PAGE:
Health Technology Assessment 1999; Vol. 3: No. 12
monograph in Adobe Acrobat format (538 kbytes)
Assessing the quality of reports of randomised trials: implications for the conduct of meta-analyses
1Thomas C Chalmers Centre for Systematic Reviews, Children's
Hospital of Eastern Ontario Research Institute, Canada
Five projects were carried out to achieve these objectives.
A comprehensive list of studies was provided by an electronic search of databases including MEDLINE, EMBASE and the Cochrane Database of Systematic Reviews (CDSR).
Meta-analyses were selected. The inclusion criterion was that the study combined (pooled) the overall results of RCTs included in the meta-analysis.
Data extraction forms were used to extract the necessary data from the articles. Data extraction was completed in duplicate to reduce the chances of error. Inter-rater reliability was calculated before data extraction began.
Quantitative analysis was difficult because of the nature of the research questions and was conducted only for the study examining the effect of RCT quality on estimates of intervention effectiveness. The data for the searching study and the survey, and the descriptive data for the quality assessment study, are discussed mostly in a qualitative manner.
The overlap of articles and journals between MEDLINE and EMBASE was 80% and 87%, respectively. The database of 491 articles that was used comprised 455 meta-analyses identified by the MEDLINE search and 36 meta-analyses in the CDSR.
Response rates from the survey were 78%, 74% and 59% for reviewers (n = 121), methodologists (n = 55) and editors (n = 63), respectively. Over 90% of respondents stated that assessment and reporting of quality of RCTs included in meta-analyses was very or somewhat important. The use of RCT design features as inclusion criteria and using quality assessments to conduct sensitivity analyses were the most frequently endorsed methods of incorporating the quality assessments into meta-analyses. Most respondents believed that guidelines on the assessment and reporting of the quality of randomised trials would increase the rigour of reporting of published meta-analyses and make interpretation easier.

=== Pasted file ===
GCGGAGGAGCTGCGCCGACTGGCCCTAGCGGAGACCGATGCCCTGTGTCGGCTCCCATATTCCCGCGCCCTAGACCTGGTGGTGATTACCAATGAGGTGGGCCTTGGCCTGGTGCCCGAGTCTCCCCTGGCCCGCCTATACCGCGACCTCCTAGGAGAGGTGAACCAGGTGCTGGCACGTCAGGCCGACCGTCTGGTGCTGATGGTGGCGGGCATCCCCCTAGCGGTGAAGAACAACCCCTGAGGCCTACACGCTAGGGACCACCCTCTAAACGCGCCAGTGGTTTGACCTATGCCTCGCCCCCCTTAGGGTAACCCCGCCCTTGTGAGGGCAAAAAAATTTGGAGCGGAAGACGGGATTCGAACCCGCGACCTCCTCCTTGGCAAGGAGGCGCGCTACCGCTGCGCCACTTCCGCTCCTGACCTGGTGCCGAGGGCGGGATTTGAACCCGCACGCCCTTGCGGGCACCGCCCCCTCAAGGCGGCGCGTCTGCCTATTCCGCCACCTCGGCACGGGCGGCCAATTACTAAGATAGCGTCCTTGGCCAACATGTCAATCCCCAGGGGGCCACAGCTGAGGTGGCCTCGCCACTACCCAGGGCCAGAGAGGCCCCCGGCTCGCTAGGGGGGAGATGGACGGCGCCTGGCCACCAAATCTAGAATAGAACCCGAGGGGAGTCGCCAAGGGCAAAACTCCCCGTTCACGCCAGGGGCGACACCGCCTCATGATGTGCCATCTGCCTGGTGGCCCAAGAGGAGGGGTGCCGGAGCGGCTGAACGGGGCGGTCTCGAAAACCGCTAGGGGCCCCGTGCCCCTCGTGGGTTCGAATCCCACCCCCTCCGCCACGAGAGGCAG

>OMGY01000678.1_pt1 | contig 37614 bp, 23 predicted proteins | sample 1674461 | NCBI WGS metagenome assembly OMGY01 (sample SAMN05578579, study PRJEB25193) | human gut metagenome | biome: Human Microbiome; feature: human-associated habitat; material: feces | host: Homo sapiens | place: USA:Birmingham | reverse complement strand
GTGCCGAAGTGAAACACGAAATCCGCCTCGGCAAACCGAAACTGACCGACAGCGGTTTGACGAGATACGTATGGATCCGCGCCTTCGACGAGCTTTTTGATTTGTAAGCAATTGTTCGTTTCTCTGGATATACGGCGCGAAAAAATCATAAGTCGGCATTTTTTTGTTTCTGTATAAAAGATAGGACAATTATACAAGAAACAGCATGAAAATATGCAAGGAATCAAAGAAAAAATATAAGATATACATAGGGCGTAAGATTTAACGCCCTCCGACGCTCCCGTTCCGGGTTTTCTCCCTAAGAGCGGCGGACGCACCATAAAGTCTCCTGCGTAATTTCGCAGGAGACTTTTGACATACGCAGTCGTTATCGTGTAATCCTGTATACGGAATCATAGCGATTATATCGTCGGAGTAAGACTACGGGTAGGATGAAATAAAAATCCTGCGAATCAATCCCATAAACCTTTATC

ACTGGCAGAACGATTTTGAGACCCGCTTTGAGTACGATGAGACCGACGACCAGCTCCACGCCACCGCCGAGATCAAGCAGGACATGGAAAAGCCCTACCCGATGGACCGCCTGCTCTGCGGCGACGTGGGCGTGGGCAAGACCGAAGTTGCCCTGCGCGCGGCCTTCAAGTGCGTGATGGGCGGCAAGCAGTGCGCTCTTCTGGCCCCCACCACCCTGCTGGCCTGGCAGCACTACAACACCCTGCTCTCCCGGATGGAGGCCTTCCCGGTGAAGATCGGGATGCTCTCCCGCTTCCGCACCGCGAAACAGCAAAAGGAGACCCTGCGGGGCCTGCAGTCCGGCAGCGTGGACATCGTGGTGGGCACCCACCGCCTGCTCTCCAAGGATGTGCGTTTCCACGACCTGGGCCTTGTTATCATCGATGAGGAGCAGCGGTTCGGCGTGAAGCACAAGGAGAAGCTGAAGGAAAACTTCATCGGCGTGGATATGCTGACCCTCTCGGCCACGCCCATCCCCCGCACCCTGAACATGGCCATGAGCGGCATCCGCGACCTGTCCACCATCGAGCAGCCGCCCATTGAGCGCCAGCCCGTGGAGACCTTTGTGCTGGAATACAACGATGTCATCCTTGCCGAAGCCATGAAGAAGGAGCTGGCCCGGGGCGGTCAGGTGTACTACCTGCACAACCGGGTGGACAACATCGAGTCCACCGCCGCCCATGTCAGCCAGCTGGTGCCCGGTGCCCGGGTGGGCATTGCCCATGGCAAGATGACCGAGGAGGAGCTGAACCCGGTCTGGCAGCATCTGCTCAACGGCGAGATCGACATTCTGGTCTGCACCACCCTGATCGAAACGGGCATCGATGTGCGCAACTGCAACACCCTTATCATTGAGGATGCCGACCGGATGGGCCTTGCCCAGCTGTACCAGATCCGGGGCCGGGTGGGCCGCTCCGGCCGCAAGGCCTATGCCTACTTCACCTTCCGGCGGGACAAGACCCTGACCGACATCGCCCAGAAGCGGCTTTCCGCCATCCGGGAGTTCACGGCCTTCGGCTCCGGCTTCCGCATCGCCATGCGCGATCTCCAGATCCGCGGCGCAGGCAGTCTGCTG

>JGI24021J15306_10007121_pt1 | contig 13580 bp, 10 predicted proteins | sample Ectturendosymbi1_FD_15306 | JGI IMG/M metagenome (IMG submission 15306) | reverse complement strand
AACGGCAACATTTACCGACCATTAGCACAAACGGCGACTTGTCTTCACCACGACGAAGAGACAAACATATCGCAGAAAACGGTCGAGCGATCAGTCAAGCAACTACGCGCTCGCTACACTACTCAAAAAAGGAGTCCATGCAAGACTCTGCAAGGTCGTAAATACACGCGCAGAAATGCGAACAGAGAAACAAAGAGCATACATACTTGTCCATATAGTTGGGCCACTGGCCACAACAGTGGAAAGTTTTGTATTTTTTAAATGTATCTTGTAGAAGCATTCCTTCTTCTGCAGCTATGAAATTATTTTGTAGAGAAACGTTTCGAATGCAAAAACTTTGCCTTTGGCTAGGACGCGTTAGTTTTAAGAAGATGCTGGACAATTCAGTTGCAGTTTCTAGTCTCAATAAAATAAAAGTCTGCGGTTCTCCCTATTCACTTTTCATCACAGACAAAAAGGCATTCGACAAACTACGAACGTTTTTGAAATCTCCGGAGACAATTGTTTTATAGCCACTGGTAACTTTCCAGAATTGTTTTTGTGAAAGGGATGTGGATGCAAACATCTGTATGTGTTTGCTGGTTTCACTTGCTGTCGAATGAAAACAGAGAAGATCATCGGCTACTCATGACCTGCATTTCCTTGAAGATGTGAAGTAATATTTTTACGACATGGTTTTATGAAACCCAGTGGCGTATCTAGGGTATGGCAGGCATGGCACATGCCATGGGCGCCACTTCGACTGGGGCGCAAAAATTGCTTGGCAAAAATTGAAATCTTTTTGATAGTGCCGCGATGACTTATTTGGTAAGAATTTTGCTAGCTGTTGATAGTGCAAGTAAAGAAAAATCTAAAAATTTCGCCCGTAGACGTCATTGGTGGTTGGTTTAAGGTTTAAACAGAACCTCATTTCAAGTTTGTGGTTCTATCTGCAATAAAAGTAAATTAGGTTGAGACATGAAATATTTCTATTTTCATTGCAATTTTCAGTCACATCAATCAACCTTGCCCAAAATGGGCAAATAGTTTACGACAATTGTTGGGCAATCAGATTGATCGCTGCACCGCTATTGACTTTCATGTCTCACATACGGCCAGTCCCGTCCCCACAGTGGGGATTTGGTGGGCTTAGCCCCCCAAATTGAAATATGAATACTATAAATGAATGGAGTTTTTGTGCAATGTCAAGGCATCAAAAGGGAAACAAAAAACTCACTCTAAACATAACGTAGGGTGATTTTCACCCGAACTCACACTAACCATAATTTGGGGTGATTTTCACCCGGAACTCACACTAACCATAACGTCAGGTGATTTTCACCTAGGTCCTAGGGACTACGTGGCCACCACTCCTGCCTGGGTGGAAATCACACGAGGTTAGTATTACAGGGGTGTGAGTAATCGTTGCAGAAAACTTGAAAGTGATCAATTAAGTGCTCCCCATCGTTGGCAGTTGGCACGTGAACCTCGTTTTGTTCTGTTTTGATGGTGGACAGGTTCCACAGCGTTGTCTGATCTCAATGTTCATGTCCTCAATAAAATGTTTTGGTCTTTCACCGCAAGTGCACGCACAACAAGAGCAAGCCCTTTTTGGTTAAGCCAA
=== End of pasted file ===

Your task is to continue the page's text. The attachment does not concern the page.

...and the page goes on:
Of a sample of 240 meta-analyses, trial quality was assessed in 48% and in half of these data on the reproducibility of the assessments were provided. Of the meta-analyses that assessed quality, only 25% incorporated trial quality into the analyses.
Masked and unmasked quality assessments were carried out on 127 RCTs included in 11 meta-analyses in the database. The assessments were made using a validated scale (1-5, higher scores indicate superior reporting) and individual components known to affect estimates of intervention effectiveness. Masked quality assessment provided significantly higher scores (mean = 2.74; standard deviation (SD) = 1.10) than unmasked assessments (mean = 2.55; SD = 1.20). Low-quality trials were associated with an increase of 34% in estimate of benefit (ratio of odds ratios (ROR) = 0.66; 95% confidence interval (CI): 0.52, 0.83) compared with high-quality trials. Trials using inadequate allocation concealment, compared with those using adequate methods, were also associated with an increased estimate of benefit of 37% (ROR = 0.63; 95% CI: 0.45, 0.88). The average treatment benefit across all trials was 39% (OR = 0.61; 95% CI: 0.57, 0.65). Including only trials with low quality scores increased this effect to 52% (OR = 0.48; 95% CI: 0.43, 0.54), whereas including only trials with high quality scores reduced the effect to 29% (OR = 0.71; 95% CI: 0.65, 0.77). Using all the trial scores as quality weights reduced the effect to 35% (OR = 0.65; 95% CI: 0.59, 0.71) and resulted in the least statistical heterogeneity.